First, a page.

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Keyword Searching

Most library databases and Internet search engines require the use of keywords, short words or phrases that represent topics you want to find in your results. By making yourself familiar with a few simple concepts, you can improve the quality of those results.

Generating Keywords

Think of the questions that you need to answer, then identify the most important words or concepts from your questions.  Do not include articles, such as “a” or “an”, or prepositions, such as “with”, “in”, or “on”.  For example, if you were researching drug testing of Olympic athletes your most important concepts might be:

  • Drug testing         
  • Olympic
  • Athletes

Generating Synonyms

Then think of synonyms for your words, other words that have the same meaning.  For example:

  • Olympics
  • Olympic games
  • Drug
  • Drugs
  • Steroids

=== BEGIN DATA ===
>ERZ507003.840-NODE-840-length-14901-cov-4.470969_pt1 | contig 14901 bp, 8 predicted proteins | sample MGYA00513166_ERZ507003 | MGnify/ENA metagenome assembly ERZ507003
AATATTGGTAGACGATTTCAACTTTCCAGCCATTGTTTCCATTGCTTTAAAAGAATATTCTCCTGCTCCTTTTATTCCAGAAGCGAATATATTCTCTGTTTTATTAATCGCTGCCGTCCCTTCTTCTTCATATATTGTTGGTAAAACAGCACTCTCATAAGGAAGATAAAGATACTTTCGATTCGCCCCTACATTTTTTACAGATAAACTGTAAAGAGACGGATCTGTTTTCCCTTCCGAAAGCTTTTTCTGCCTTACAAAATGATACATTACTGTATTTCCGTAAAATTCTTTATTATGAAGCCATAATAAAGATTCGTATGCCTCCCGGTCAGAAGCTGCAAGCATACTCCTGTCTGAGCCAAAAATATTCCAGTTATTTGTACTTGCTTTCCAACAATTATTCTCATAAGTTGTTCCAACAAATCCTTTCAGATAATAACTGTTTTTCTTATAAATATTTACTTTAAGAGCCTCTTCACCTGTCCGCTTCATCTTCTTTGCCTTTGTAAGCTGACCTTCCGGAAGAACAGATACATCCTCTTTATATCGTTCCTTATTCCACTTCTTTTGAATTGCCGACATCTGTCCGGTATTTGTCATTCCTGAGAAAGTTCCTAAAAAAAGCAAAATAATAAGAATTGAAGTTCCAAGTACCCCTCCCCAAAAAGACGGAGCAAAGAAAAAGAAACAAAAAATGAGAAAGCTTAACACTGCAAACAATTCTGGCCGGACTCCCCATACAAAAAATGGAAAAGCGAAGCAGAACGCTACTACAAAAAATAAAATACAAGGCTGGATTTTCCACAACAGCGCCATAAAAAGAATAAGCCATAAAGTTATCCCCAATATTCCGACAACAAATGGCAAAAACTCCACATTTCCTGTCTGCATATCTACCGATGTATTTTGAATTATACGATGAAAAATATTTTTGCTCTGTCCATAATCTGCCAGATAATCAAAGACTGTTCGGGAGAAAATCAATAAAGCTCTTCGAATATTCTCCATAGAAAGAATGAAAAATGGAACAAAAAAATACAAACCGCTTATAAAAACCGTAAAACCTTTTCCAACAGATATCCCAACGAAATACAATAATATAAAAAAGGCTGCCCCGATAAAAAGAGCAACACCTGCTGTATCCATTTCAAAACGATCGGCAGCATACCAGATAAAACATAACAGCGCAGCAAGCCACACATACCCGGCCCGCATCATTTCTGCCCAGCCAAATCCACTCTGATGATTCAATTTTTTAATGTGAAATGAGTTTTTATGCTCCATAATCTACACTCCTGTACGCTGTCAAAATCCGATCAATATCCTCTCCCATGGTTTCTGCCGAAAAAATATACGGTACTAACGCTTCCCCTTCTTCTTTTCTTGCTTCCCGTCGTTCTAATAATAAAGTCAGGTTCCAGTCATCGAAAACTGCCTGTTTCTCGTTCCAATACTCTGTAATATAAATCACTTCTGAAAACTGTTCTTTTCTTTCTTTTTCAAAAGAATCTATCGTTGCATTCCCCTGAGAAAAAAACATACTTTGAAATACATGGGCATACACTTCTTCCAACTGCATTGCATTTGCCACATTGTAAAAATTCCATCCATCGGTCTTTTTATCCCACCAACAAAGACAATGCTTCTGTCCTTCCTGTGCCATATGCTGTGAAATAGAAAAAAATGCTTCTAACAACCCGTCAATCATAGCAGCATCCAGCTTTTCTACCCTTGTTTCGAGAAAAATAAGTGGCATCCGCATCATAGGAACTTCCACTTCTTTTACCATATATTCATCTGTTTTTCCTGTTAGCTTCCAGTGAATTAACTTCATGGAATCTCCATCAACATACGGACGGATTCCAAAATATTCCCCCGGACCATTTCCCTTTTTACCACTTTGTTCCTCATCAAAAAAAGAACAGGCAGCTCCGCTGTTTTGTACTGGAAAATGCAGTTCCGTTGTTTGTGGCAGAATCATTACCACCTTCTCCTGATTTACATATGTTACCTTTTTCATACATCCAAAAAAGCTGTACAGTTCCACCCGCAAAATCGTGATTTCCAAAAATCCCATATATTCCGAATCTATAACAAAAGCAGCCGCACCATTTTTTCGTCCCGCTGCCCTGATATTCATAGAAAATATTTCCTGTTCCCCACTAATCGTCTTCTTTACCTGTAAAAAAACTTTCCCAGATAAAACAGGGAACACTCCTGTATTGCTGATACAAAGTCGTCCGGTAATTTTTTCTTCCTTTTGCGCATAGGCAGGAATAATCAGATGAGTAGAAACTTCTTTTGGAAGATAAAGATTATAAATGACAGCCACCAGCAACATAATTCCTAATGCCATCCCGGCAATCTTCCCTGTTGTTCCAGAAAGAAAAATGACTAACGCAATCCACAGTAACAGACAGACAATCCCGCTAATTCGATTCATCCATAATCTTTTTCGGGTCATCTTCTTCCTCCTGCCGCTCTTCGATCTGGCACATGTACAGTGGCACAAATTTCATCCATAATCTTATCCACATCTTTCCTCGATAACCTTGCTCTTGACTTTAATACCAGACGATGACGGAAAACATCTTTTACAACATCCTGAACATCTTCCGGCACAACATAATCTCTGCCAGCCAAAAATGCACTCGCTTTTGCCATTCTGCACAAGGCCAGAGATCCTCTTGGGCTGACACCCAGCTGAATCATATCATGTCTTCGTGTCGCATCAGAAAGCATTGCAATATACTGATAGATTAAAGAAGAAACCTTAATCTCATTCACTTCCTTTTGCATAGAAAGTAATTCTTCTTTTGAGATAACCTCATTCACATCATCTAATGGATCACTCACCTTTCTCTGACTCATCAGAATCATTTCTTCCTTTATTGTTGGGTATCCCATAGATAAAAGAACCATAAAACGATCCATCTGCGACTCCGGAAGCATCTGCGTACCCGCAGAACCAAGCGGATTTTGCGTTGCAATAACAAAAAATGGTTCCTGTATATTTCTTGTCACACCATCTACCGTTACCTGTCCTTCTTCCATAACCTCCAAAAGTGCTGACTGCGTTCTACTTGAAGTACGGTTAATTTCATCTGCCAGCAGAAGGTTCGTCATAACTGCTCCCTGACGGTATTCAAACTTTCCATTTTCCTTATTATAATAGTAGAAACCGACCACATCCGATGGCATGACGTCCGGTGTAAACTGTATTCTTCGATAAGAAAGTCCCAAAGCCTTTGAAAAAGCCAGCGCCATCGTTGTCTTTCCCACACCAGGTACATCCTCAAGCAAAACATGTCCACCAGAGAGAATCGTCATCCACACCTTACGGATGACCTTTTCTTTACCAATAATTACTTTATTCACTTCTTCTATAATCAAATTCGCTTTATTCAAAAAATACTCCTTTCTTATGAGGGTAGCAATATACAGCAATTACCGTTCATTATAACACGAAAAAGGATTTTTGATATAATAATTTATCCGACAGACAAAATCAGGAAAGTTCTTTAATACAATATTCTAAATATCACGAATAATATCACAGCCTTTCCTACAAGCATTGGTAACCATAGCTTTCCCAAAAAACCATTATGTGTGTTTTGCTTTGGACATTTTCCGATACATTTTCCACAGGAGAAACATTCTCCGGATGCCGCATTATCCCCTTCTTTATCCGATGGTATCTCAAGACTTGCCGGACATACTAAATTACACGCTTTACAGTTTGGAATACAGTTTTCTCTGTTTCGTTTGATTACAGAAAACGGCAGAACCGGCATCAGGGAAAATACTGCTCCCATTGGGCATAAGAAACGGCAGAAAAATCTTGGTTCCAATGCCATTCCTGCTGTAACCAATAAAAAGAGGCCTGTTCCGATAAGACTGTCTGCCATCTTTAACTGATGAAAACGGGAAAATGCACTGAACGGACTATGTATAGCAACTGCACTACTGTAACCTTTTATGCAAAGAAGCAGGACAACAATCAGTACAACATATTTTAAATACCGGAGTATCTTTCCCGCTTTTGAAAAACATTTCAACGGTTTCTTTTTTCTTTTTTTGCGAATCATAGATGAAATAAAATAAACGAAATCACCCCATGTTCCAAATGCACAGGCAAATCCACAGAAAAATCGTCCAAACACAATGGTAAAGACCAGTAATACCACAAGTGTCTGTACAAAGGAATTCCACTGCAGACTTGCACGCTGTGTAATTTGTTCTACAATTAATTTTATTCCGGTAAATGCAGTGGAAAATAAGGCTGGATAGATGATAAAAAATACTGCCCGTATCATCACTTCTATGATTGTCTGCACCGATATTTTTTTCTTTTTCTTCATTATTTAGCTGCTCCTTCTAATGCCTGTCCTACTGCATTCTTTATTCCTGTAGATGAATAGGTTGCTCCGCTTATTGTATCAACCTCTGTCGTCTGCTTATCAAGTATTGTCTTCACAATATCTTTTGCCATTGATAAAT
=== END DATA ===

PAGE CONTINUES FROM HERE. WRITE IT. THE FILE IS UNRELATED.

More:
• Performance enhancing drugs

Combining Keywords

By thinking of different words that can be used to describe your subject you will increase your chances of finding information.

All of these words are your keywords

When you search the library catalog to find books on your topic, or when you search a database to find articles, search using different combinations of your keywords.  For example, you might try the following combinations:

  • Olympic athlete drug testing
  • Olympic games performance enhancing drugs
  • Olympics steroids athletes
  • … and so on.

You can also use the words AND and OR to combine keywords in complex searches:

  • Use AND to connect search terms: olympics AND steroids
  • Use OR to connect related concepts or synonyms: steroids OR drugs
  • Use parentheses to combine these strategies: olympics AND (steroids OR drugs)

 

 

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W.I. Dykes Library • University of Houston-Downtown
One Main Street • Houston, Texas 77002
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Last updated or reviewed on 4/2/10

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